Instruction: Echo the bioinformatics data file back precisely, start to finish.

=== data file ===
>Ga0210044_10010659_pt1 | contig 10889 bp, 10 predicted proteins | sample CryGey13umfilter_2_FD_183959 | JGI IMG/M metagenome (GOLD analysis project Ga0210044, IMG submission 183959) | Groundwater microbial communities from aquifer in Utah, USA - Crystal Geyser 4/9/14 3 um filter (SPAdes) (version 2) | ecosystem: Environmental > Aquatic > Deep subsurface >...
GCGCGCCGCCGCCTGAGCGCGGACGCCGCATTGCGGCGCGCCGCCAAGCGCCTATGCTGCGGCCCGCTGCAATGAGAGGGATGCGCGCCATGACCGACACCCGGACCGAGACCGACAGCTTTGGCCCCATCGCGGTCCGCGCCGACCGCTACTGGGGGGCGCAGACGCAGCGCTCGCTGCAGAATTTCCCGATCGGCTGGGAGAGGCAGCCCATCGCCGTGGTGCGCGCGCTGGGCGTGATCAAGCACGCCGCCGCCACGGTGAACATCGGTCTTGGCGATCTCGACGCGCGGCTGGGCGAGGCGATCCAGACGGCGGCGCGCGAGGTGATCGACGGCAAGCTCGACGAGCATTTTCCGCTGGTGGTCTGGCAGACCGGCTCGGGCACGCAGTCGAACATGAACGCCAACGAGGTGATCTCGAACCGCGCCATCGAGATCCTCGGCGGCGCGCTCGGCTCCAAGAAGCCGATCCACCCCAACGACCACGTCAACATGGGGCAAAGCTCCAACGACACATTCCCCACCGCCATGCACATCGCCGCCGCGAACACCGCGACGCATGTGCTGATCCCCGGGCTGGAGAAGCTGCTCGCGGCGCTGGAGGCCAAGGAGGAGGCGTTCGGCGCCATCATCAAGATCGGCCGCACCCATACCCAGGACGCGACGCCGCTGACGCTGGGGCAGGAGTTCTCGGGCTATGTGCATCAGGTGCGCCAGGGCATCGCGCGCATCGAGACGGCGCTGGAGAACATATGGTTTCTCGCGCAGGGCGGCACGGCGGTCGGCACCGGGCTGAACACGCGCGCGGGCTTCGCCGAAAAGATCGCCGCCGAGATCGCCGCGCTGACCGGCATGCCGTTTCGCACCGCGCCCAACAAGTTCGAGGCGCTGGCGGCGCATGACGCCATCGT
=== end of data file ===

>Ga0210044_10010659_pt1 | contig 10889 bp, 10 predicted proteins | sample CryGey13umfilter_2_FD_183959 | JGI IMG/M metagenome (GOLD analysis project Ga0210044, IMG submission 183959) | Groundwater microbial communities from aquifer in Utah, USA - Crystal Geyser 4/9/14 3 um filter (SPAdes) (version 2) | ecosystem: Environmental > Aquatic > Deep subsurface >...
GCGCGCCGCCGCCTGAGCGCGGACGCCGCATTGCGGCGCGCCGCCAAGCGCCTATGCTGCGGCCCGCTGCAATGAGAGGGATGCGCGCCATGACCGACACCCGGACCGAGACCGACAGCTTTGGCCCCATCGCGGTCCGCGCCGACCGCTACTGGGGGGCGCAGACGCAGCGCTCGCTGCAGAATTTCCCGATCGGCTGGGAGAGGCAGCCCATCGCCGTGGTGCGCGCGCTGGGCGTGATCAAGCACGCCGCCGCCACGGTGAACATCGGTCTTGGCGATCTCGACGCGCGGCTGGGCGAGGCGATCCAGACGGCGGCGCGCGAGGTGATCGACGGCAAGCTCGACGAGCATTTTCCGCTGGTGGTCTGGCAGACCGGCTCGGGCACGCAGTCGAACATGAACGCCAACGAGGTGATCTCGAACCGCGCCATCGAGATCCTCGGCGGCGCGCTCGGCTCCAAGAAGCCGATCCACCCCAACGACCACGTCAACATGGGGCAAAGCTCCAACGACACATTCCCCACCGCCATGCACATCGCCGCCGCGAACACCGCGACGCATGTGCTGATCCCCGGGCTGGAGAAGCTGCTCGCGGCGCTGGAGGCCAAGGAGGAGGCGTTCGGCGCCATCATCAAGATCGGCCGCACCCATACCCAGGACGCGACGCCGCTGACGCTGGGGCAGGAGTTCTCGGGCTATGTGCATCAGGTGCGCCAGGGCATCGCGCGCATCGAGACGGCGCTGGAGAACATATGGTTTCTCGCGCAGGGCGGCACGGCGGTCGGCACCGGGCTGAACACGCGCGCGGGCTTCGCCGAAAAGATCGCCGCCGAGATCGCCGCGCTGACCGGCATGCCGTTTCGCACCGCGCCCAACAAGTTCGAGGCGCTGGCGGCGCATGACGCCATCGT